Last week, in the second post in our series on Brian Sutton-Smith’s The Folkstories of Children, the selected stories focused on advances in plot development. In this week’s selections, storytellers aged seven and eight reveal their increasing sophistication by spinning yarns from the point of view of different characters. They also remind us how easily children can tune in to cultural and political events around them. Originally published over thirty years ago, The Folkstories of Children contains stories composed by New York City elementary school students with analysis from pioneering play researcher Sutton-Smith, Professor of Education, Emeritus, at the University of Pennsylvania. The book will be re-released this summer in paperback and ebook. Many of the older children in the study began to write down their own stories for the researchers, while others still prefered to dictate or–better yet–perform them with encouragement from an audience of peers. There names were changed to preserve their privacy.
The following excerpts look at the world through the eyes of a Jet, a pot, and an outspoken grandfather who has a lot to say about Richard Nixon.
We were playing this football game between the Jets and the Miami Dolphins. I was the wide receiver for the Jets, I ran to the 22 yard line of the Miami Dolphins. Joe Namath threw me the ball, but I fumbled it, but I picked up the ball and then I went back to the 50 yard line. . . . We won the game, 27-13.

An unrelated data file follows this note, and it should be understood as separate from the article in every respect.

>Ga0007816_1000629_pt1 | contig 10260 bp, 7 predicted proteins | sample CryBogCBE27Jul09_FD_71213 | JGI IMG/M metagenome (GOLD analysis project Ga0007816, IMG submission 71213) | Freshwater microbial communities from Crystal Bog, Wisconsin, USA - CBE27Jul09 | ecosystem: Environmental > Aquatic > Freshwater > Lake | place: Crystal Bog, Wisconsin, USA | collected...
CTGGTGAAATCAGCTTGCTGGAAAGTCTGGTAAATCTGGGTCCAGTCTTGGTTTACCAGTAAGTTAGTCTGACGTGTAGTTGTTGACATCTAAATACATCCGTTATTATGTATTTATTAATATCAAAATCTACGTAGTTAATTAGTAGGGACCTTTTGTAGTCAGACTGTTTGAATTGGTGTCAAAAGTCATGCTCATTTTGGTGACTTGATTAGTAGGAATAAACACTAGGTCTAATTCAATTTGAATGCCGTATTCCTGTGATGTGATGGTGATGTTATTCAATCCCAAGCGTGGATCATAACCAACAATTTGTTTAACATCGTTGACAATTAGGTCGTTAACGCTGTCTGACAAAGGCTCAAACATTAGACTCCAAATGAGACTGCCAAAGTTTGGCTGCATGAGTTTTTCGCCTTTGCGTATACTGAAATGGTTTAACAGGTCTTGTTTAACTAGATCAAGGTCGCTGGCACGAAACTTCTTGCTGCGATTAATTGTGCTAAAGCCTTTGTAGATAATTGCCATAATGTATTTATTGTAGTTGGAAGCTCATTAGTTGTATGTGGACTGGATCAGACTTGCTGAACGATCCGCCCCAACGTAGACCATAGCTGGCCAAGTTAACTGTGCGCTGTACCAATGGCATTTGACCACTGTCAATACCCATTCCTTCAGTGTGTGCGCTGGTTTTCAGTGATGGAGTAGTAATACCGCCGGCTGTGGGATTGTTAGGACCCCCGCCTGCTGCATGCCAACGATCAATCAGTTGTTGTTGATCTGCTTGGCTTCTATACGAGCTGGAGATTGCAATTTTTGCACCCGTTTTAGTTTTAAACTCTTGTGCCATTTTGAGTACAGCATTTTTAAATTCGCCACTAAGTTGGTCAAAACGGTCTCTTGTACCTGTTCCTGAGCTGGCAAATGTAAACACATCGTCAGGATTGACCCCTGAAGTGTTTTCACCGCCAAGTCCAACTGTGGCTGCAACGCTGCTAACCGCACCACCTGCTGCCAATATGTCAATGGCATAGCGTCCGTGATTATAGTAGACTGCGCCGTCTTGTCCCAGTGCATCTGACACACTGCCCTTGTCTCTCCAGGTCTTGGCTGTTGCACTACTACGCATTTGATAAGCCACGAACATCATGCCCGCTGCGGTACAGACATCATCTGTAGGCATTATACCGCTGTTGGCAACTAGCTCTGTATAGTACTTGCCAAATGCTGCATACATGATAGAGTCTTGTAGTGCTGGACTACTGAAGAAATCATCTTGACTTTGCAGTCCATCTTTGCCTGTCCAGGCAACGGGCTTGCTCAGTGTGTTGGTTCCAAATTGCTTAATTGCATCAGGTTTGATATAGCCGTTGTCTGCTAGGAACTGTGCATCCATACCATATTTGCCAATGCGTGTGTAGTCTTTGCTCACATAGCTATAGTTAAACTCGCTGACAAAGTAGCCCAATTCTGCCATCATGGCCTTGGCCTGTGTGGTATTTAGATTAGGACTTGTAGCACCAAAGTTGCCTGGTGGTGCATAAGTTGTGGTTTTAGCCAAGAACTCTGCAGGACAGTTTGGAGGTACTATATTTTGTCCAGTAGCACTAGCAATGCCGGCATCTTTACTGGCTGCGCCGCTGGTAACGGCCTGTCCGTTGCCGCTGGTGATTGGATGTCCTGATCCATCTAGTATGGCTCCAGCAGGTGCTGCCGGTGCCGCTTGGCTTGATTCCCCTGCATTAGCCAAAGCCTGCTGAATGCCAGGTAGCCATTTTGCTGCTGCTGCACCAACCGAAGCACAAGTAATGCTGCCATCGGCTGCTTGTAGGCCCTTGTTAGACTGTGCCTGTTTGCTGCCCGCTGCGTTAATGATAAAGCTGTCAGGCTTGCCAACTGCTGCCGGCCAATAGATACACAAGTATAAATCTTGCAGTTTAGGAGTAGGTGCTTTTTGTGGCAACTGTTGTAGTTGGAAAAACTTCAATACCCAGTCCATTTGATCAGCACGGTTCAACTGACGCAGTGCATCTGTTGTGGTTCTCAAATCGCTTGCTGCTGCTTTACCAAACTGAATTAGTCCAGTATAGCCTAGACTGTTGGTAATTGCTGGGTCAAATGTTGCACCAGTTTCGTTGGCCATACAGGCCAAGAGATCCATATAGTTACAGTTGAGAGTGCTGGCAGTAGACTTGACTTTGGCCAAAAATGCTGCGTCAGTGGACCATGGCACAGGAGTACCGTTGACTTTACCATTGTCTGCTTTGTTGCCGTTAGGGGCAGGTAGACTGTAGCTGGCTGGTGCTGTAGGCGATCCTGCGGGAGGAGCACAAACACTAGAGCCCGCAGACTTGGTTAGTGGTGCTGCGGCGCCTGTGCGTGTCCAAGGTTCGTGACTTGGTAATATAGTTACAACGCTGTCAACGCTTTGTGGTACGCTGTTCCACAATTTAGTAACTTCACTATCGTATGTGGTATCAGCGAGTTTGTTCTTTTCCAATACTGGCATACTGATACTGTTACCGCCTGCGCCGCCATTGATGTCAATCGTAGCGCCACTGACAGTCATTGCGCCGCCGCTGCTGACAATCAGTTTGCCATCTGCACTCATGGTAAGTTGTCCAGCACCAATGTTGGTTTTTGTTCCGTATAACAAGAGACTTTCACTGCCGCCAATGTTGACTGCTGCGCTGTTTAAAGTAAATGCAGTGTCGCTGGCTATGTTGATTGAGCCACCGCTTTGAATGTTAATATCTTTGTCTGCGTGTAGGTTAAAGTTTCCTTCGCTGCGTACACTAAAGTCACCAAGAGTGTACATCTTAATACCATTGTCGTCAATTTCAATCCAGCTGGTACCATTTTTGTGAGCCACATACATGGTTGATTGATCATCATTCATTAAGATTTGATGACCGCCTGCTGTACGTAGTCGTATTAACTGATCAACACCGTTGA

If I were a pot made on a wheel I would get very dizzy, but it would be fun ti[sic] be taken out of a pack of clay and wonder what I'm gonna be. . . . I would think should I be easy to make or not. So I would be a real mean pot I would start going off center but after a while I would get tired and just let them shape me. Then it would stop, if I was real I would probably throw up. Then I would be put on a shelf to dry and I would starve. Then when I was dry they would put light blue glaze on me. Then I would start getting cold. Then I would dry again. Then I would be put in a kiln and I would get verry very hot! Then the glaze would start blowing up. The would take me out and I would be a nice pot. The end.
–From The Dizzy Pot by Janice, eight-years-old
Well, your old great-great-granddaddy goin’ to tell you a story about Nixon. It was back in 1974 when the idea of Nixon being impeached came upon everyone. Nixon fought back like a rat with no belly button, but eventually they got that old fruit! I just got fed up with that nasty old skunk. It was my idea in the first place to impeach him! "Tell me more great-great-great lying granddaddy."
It all started out with Watergate when Nixon made his speech. And this is how he made his speech: "Well, I think that the shortages are here are stupid and they’ll be taken care of like that. Use all the oil you want to, old friends." And just as he said those words, a little squeaky person from the audience yelled, "And shall we use up all the gas, too?"
And then Nixon yelled at the top of his lungs, "Shut up you punk, I was getting around to that!" Then Nixon’s face turned red in embarrassment and his overalls slipped down to his knees, then his trousers fell and everyone saw that he had been wearing polka-dotted underwear the whole time!
And then Nixon just burped and laughed. And then when they got into Watergate this was one of his calls: "Now you listen here, Bob. I’m going to make a deal with you. You announce that I’ll be president for five more years and I’ll let you listen to my tremendous loud burp." And that was the end of the phone call.
–from Burping Nixon by Felix, seven-years-old